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Officer: We had many successful hunters

December 3, 2010

The Bowers family had a successful day of hunting once the state opened rifle deer season Monday morning in Gaskill Township. Pictured are (from left) Joel Bowers, with a nine-point buck, his first ever; Kali Bowers, with an eight-pointer; Larry Bowers, with a five-point buck that has an 18 1/2-inch spread; and Scott Bowers, with a 10-pointer. (Photo submitted)

PUNXSUTAWNEY — Beautiful weather Monday contributed to a large turnout of buck hunters in southern Jefferson County for opening day.

Pennsylvania Game Commission Wildlife Conservation Officer Mike Girosky reported that the opening week of the popular rifle season had its ups and downs in regards to the weather.

“The weather for opening day was really nice. It wasn’t cold, and there wasn’t any snow for tracking deer, but we had many successful hunters as a lot of deer were taken that day,” Girosky said. “The good news is that there’s been some snow on the ground, which has helped hunters track deer.”

Girosky explained that in southern Jefferson County, there are still a lot of doe to be had because the county typically has a good amount of deer roaming the wild.

“I saw so many deer when I was out patrolling during bear season,” he said. “They were everywhere.”

Girosky added that like other unfortunate travelers, he, too, has fallen victim to striking a deer with his Game Commission truck.

“During the Sunday of bear season, one jumped out in front of me and did considerable damage,” Girosky said.

Girosky pointed out that he saw some nice-sized deer harvested on opening day, including what appeared to be a large eight-point.

“I didn’t measure it, but it stuck up about six inches out of the bed of the pickup truck,” Girosky said. “We saw a nice nine-point earlier in the day that was taken around the Panic/Knox Dale Road area.”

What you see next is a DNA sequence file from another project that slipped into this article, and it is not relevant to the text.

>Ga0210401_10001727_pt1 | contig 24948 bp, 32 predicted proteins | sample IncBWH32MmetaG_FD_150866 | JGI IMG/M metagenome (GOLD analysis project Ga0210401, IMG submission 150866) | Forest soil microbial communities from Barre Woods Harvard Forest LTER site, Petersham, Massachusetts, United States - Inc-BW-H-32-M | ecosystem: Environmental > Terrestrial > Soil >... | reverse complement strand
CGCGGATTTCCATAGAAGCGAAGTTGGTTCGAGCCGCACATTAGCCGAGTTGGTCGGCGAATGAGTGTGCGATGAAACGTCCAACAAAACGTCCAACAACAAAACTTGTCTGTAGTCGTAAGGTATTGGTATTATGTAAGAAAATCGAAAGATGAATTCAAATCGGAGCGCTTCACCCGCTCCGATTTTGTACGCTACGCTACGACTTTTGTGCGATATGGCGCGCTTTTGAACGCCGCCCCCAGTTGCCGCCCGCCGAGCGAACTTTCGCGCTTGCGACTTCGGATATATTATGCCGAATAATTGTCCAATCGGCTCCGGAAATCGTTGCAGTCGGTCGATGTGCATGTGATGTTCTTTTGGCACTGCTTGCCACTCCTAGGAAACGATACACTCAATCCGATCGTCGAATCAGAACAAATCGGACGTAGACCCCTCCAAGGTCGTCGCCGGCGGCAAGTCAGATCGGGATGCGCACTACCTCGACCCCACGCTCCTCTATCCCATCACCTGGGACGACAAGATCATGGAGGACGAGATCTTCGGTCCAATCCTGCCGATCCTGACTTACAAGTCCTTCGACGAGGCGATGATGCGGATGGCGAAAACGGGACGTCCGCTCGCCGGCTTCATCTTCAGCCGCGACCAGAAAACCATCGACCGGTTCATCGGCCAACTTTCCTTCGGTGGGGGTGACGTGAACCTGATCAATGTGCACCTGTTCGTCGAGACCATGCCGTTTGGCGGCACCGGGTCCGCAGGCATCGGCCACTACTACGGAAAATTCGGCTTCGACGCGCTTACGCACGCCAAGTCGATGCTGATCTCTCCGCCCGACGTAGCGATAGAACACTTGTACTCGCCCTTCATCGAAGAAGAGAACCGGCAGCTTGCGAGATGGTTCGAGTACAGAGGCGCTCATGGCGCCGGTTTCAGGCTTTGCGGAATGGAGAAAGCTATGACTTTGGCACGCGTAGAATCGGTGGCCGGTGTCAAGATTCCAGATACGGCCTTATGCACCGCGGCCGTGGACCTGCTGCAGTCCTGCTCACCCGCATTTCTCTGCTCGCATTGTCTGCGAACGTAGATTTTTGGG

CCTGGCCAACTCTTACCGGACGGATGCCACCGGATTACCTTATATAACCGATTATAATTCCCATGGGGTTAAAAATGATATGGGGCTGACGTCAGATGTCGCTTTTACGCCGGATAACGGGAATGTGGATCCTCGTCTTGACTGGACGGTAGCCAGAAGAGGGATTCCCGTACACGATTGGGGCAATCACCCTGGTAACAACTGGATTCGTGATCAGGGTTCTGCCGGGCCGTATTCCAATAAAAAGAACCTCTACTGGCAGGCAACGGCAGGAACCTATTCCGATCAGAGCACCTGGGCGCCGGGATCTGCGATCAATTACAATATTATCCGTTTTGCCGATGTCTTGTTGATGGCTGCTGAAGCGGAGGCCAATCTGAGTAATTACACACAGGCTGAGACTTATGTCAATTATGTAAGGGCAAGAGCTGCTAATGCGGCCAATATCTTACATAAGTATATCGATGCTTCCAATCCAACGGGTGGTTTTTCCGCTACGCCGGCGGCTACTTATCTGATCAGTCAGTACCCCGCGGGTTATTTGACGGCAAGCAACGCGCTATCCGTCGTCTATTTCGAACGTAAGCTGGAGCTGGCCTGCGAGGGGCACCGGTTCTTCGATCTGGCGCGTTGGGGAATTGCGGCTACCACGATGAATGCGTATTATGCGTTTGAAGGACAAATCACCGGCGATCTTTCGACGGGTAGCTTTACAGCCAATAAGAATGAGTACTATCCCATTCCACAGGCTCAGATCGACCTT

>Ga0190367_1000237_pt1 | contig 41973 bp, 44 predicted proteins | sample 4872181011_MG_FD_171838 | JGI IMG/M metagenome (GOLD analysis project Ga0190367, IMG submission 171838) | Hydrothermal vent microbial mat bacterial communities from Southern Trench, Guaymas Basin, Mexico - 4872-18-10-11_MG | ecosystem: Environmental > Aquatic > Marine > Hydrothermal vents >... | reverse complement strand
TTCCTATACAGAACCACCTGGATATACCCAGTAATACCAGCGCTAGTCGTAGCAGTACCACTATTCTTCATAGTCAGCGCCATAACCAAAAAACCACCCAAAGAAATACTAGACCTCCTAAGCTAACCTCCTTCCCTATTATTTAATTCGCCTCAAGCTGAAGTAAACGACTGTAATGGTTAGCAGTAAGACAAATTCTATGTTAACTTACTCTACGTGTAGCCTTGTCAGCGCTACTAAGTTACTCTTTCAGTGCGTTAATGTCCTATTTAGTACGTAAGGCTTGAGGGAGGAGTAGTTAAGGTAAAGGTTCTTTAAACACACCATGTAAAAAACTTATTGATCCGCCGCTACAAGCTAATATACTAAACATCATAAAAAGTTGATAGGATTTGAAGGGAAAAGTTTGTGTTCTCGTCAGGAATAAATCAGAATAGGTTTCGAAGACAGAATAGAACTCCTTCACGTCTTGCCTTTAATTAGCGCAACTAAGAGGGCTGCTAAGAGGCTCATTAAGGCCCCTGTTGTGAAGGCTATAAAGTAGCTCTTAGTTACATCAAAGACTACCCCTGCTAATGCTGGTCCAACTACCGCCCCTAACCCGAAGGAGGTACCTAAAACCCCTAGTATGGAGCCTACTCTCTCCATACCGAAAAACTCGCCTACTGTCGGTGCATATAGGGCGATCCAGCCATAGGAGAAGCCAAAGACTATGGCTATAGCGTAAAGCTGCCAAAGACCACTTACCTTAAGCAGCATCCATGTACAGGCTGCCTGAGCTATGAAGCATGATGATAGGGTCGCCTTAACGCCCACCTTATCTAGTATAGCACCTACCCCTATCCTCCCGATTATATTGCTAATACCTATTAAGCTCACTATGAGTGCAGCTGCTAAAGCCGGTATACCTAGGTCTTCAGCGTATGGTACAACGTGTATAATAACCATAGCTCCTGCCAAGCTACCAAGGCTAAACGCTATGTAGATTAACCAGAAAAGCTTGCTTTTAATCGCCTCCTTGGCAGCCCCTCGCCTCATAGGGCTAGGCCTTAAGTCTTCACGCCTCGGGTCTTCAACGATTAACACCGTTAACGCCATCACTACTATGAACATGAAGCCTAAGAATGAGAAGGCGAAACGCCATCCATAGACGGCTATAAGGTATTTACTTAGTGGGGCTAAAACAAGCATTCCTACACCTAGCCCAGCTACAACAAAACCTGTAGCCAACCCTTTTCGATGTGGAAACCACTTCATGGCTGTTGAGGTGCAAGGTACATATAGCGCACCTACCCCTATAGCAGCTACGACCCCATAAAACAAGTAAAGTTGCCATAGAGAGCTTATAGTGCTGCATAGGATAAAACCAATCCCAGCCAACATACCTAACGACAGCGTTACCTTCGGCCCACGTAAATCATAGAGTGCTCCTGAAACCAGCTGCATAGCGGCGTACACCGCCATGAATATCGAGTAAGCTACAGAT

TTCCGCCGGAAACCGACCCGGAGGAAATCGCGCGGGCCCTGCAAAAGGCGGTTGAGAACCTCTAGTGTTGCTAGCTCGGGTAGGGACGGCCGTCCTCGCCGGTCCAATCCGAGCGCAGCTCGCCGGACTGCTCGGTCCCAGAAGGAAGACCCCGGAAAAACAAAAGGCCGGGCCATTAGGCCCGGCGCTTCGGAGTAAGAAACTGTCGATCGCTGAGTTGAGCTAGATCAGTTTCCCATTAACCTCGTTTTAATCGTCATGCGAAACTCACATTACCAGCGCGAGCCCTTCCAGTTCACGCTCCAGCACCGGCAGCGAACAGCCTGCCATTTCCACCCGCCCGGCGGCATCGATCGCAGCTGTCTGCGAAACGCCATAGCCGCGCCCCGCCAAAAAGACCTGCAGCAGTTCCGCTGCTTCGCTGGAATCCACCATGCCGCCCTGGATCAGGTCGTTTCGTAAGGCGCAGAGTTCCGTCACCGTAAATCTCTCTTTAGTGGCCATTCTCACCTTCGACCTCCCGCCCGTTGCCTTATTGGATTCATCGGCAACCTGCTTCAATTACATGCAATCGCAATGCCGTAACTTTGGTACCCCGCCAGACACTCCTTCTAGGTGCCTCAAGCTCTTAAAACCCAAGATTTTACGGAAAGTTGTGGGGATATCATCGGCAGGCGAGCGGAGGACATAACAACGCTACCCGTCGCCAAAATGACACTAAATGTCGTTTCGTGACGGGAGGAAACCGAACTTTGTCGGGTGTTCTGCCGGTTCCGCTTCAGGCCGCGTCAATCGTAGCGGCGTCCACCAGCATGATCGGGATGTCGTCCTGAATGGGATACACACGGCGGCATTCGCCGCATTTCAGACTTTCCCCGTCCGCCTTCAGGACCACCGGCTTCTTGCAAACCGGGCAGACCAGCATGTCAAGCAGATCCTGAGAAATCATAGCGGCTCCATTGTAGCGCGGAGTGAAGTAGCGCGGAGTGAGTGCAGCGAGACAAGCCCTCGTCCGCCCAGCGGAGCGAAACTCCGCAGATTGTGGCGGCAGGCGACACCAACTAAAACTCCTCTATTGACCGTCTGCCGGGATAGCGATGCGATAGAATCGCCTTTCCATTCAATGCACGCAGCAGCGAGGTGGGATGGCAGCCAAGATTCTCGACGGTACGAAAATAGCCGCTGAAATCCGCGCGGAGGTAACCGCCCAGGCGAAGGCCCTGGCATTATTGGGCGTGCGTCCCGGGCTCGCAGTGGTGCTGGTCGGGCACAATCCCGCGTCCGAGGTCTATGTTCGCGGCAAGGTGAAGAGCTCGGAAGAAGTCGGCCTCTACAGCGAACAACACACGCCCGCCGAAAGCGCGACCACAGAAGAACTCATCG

Girosky also talked about the death of officer David L. Grove, who was shot and killed in the line of duty while on patrol Nov. 11 in Adams County.

Grove, 31, was investigating reports of ongoing night-time shooting and possible poaching activity in the area.

Prior to the incident, the last Game Commission Officer to have been shot and killed in the line of duty was Game Protector Joseph McHugh in Carbon County Nov. 7, 1915. Girosky said that obviously, such an event does shake him and his fellow officers.

“Everyone is very professional at what we do,” he said. “When something like that happens, it’s a lot to take in and think about. His death brings the danger of the job to the forefront. The people we deal with are always armed one way or another, but you can’t let that stop you from doing your job. At the same time, you have to be very careful.”

Girosky added that game commission officers are basically doing the same job that police officers do.

“We’re enforcing different laws in a different place. It’s very similar to any police department or what the state police do,” Girosky explained. “We have to deal with the same people that the regular police deal with.

“In the case of Dave Grove, he was dealing with a person who was a convicted felon, and who didn’t want to go to prison,” he added. “The police had dealt with him before.”

Girosky’s No. 1 piece of advice for anyone who’s heading into the woods again today, or for the first time, is to make sure to identify your target before pulling the trigger.

“This applies in all hunting seasons. That’s when the worst accidents occur — when a person is mistaken for game,” Girosky said. “The person who fires the gun is purposely pointing it at something and firing in that direction, which is why those are the worst accidents.”

Girosky added that all hunters should make sure their gun is unloaded when they aren’t hunting.

“I’ve run into a lot of people who lean their guns up against their vehicles or lay them on top of their vehicles loaded, which is a very dangerous practice.”

Last year, hunters harvested an estimated 308,920 number of deer in the state, which is an eight-percent decline from the previous season’s harvest of 335,850.

Hunters took 108,330 antlered deer in the 2009-10 seasons, down 11 percent from the previous license year’s harvest of 122,410, but similar to the 2007-08 harvest of 109,200. 

Also, hunters harvested 200,590 antler-less deer in 2009-10, which is a six-percent decline from the 213,440 antler-less deer taken in 2008-09. The 2007-08 antler-less deer harvest was 213,870.  The two-week rifle season ends next Saturday.

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